Two years ago, a genome-editing tool referred to as CRISPR (clustered regularly interspaced short palindromic repeats) burst onto the scene and swept through laboratories faster than you can say “adaptive immunity.” Bacteria and archaea evolved CRISPR eons before clever researchers harnessed the system to make very precise changes to pretty much any sequence in just about any genome.
But life scientists weren’t the first to get hip to CRISPR’s potential. For nearly a decade, cheese and yogurt makers have been relying on CRISPR to produce starter cultures that are better able to fend off bacteriophage attacks. “It’s a very efficient way to get rid of viruses for bacteria,” says Martin Kullen, the global R&D technology leader of Health and Protection at DuPont Nutrition & Health. “CRISPR’s been an important part of our solution to avoid food waste.”
Phage infection of starter cultures is a widespread and significant problem in the dairy-product business, one that’s been around as long as people have been making cheese. Patrick Derkx, senior director of innovation at Denmark-based Chr. Hansen, one of the world’s largest culture suppliers, estimates that the quality of about two percent of cheese production worldwide suffers from phage attacks. Infection can also slow the acidification of milk starter cultures, thereby reducing creameries’ capacity by up to about 10 percent, Derkx estimates.
That was an eye-opening moment when we first thought of the link between CRISPR sequencing content and phage resistance.—Rodolphe Barrangou,
North Carolina State University
In the early 2000s, Philippe Horvath and Rodolphe Barrangou of Danisco (later acquired by DuPont) and their colleagues were first introduced to CRISPR while sequencing Streptococcus thermophilus, a workhorse of yogurt and cheese production. Initially, says Barrangou, they had no idea of the purpose of the CRISPR sequences. But as his group sequenced different strains of the bacteria, they began to realize that CRISPR might be related to phage infection and subsequent immune defense. “That was an eye-opening moment when we first thought of the link between CRISPR sequencing content and phage resistance,” says Barrangou, who joined the faculty of North Carolina State University in 2013.
Within a couple of years the team concluded that CRISPR sequences indeed confer phage resistance (Science, 315:1709-12, 2007). The bacterial genome integrates a sequence of the viral genome, called a spacer, upon infection; that sequence later serves as a guide for destroying any matching DNA, so that subsequent viral infections are fended off. (See “A Movable Defense” here.) Bacteria use this system naturally, but the scientists wanted to harness it to immunize cultures.
DuPont filed a number of patents on its technique, so the details are under wraps, but essentially the dairy culture developers expose select bacteria to particular viruses and collect the bacterial strains that manage to survive attack. Such an approach—challenging a bacterial population with phages and selecting for resistant cells—is nothing new. Derkx says it’s a classic strategy that’s been employed for more than 25 years. But DuPont’s spin on it is to identify whether the bacteria have acquired new CRISPR spacers. “CRISPR is not the only mechanism to resist phages. It is one that is used efficiently,” says Horvath. After isolating those “CRISPRized” cells, the food scientists grow up a new culture and repeat, challenging the resistant strains over and over again with phage to increase the breadth of the CRISPR-encoded resistance. “The trick really is to use a diversity of phages that are specific to those strains to make them resistant” to a broad range of viruses, says Horvath. Already, DuPont has 6,000 phages in its collection to immunize bacteria, and the list is growing.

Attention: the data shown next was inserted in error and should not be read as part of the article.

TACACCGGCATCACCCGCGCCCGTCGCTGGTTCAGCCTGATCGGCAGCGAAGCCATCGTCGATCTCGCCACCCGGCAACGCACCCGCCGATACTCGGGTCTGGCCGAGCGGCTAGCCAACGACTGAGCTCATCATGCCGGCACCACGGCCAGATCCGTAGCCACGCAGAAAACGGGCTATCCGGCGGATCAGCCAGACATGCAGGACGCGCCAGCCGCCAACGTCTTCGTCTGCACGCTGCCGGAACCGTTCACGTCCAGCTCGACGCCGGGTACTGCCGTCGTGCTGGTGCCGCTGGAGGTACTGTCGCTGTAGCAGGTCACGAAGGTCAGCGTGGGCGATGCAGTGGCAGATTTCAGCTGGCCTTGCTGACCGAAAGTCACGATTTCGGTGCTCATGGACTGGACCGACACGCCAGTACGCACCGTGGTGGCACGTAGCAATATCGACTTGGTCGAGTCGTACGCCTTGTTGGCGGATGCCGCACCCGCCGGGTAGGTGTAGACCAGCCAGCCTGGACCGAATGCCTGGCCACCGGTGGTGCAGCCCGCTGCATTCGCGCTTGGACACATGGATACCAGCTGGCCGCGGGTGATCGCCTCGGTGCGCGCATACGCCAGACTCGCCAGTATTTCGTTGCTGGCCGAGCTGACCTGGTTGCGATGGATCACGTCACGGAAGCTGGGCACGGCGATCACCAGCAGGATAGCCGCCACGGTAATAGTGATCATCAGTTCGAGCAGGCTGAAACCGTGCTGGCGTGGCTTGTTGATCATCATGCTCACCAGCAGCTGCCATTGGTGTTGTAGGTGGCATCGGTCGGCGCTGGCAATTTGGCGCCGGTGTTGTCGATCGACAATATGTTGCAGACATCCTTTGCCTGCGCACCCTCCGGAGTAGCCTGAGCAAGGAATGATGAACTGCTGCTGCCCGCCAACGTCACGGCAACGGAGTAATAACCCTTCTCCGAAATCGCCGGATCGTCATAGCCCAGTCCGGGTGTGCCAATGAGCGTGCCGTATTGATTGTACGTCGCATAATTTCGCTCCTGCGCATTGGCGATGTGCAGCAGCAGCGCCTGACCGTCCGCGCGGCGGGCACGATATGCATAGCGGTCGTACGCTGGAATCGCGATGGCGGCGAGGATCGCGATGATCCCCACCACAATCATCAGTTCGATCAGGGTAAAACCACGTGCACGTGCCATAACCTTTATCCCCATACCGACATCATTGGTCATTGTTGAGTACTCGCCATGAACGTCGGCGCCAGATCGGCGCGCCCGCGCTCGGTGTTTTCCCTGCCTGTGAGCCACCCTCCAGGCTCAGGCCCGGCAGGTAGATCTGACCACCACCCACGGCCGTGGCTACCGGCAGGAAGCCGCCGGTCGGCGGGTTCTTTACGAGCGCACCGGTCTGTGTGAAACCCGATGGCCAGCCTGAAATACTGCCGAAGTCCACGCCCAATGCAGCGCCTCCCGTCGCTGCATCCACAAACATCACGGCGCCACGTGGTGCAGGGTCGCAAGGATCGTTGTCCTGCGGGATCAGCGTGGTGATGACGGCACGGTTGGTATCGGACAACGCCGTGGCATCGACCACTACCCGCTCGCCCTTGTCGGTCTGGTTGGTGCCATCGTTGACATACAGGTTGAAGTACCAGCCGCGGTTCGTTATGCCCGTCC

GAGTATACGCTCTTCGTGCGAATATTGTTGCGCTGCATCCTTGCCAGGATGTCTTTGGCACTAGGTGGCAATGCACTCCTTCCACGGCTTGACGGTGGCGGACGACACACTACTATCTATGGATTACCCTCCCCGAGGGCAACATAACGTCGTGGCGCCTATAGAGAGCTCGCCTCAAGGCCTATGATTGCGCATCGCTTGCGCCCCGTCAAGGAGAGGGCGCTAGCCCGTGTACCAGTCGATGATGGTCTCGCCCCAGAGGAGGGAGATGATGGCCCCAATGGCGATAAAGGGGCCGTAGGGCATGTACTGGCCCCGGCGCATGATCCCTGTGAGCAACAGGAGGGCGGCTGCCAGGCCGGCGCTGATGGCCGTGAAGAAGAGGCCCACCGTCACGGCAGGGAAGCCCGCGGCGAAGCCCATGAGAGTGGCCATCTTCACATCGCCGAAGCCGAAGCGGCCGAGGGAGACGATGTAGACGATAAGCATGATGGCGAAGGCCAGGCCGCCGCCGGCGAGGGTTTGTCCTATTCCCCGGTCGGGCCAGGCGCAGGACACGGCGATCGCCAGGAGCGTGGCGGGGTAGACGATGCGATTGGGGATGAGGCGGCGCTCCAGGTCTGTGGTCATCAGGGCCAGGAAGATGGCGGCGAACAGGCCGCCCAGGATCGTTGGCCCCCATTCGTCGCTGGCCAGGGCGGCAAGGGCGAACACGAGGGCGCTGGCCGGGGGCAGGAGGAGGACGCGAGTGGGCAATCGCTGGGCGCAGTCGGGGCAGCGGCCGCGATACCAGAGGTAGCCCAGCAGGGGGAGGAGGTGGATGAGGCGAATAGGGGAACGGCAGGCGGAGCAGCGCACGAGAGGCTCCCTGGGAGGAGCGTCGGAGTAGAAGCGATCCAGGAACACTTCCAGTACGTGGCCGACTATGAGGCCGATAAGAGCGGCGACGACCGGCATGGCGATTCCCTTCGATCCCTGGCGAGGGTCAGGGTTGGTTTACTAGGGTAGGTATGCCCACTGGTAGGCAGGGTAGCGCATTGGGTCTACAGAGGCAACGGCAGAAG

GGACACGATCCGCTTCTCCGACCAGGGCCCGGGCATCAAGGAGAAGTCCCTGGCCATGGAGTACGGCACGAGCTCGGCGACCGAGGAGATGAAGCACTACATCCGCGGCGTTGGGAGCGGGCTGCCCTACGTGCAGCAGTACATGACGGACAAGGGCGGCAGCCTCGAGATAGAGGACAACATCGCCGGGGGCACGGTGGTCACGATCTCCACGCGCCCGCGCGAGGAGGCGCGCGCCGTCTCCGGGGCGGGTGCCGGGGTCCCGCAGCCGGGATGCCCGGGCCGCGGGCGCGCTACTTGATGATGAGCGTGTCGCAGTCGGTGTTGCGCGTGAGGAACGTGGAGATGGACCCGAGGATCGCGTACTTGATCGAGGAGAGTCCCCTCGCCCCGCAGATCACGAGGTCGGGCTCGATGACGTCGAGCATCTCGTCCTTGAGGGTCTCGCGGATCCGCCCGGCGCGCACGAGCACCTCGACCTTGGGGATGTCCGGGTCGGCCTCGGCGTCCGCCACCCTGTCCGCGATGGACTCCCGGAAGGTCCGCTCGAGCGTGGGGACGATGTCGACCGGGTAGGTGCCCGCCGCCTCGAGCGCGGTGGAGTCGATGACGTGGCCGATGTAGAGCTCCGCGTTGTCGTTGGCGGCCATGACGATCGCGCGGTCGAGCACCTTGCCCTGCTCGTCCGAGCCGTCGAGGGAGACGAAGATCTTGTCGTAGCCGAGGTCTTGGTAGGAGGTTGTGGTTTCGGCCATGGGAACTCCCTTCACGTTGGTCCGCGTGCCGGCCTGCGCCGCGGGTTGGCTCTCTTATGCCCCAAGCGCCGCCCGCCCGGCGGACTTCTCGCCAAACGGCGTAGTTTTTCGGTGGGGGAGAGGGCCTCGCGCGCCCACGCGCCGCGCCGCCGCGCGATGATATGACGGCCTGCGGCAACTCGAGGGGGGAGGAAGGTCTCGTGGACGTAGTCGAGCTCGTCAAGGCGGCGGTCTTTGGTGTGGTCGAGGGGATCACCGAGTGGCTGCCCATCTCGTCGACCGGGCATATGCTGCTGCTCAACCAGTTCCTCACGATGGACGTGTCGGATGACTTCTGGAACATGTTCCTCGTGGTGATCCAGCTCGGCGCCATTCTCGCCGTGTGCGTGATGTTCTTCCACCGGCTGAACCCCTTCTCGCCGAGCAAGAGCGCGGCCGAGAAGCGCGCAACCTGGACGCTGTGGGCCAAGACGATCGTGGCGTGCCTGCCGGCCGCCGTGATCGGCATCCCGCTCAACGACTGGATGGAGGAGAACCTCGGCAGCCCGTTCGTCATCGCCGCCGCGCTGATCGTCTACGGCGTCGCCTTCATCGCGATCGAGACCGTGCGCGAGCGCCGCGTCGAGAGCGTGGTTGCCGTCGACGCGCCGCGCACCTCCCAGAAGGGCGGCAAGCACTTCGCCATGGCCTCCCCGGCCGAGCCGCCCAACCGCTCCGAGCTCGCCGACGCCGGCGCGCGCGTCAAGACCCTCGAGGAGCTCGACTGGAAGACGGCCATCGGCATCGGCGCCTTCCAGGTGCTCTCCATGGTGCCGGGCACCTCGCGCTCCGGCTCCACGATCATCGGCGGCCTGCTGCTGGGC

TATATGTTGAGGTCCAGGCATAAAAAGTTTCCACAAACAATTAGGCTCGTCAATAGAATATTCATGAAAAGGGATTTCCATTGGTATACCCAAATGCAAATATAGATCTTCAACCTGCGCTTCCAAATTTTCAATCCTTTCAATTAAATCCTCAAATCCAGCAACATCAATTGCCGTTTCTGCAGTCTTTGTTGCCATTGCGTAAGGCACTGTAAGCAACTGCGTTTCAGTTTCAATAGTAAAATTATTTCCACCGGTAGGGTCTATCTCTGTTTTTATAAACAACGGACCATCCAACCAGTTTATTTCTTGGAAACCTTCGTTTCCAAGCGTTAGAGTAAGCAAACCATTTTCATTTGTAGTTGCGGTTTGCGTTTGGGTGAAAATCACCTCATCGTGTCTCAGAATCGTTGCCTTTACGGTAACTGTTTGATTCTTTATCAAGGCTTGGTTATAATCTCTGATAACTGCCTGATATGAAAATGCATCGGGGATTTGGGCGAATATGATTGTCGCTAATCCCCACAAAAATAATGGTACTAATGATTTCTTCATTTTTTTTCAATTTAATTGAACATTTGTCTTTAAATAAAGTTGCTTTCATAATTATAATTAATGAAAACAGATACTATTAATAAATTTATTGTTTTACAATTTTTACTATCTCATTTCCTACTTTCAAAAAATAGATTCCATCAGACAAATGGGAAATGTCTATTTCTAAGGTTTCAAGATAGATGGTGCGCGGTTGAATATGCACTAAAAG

DuPont began vaccinating bacterial strains in 2007. In 2012 the company announced the first commercial application of CRISPR-enhanced cultures for making pizza cheese. It dubbed the blend of S. thermophilus strains CHOOZIT SWIFT. Barrangou says that all of DuPont’s S. thermophilus cultures are now optimized using the company’s CRISPR technique, and given DuPont’s share of the dairy culture market—about 50 percent, by his estimate—chances are good that you and I, and all our fellow dairy lovers, have eaten CRISPRized food.
But like any vaccination strategy, this one is imperfect. Although Barrangou says it’s a rare event, so-called CRISPR-escape mutant phages can outwit immunization through genetic mutation, altering their DNA so that it is no longer a match for the sequence adopted by the vaccinated bacteria. “This is probably where CRISPRs have a big disadvantage,” says Derkx.
There are a number of other ways to create phage-resistant strains. For instance, Derkx says, isolating naturally occurring bacterial mutants that prevent phages from binding to cell surface receptors is a particularly robust approach. Chr. Hansen has a few of these receptor mutant cultures on the market, says Derkx. “We haven’t seen any phages that can overcome this resistance.”
It’s important to note that all the genetic modification to generate phage resistance is done by good old-fashion biology, and not by recombinant DNA technology. Barrangou calls the CRISPR-enhanced dairy cultures “non-GMO genetically modified organisms.” It’s not a lack of know-how or even of desire—customizing bacterial genomes could really ramp up immunity or provide any number of desirable traits in crops or livestock—but rather a general public distaste for GMO that keeps CRISPR, in the genome-editing sense, off the plate in the food sciences. Barrangou says that the concept has preceded acceptance. “Until regulatory pathways and the general public are more receptive to GMOs, people will have to keep working that way.”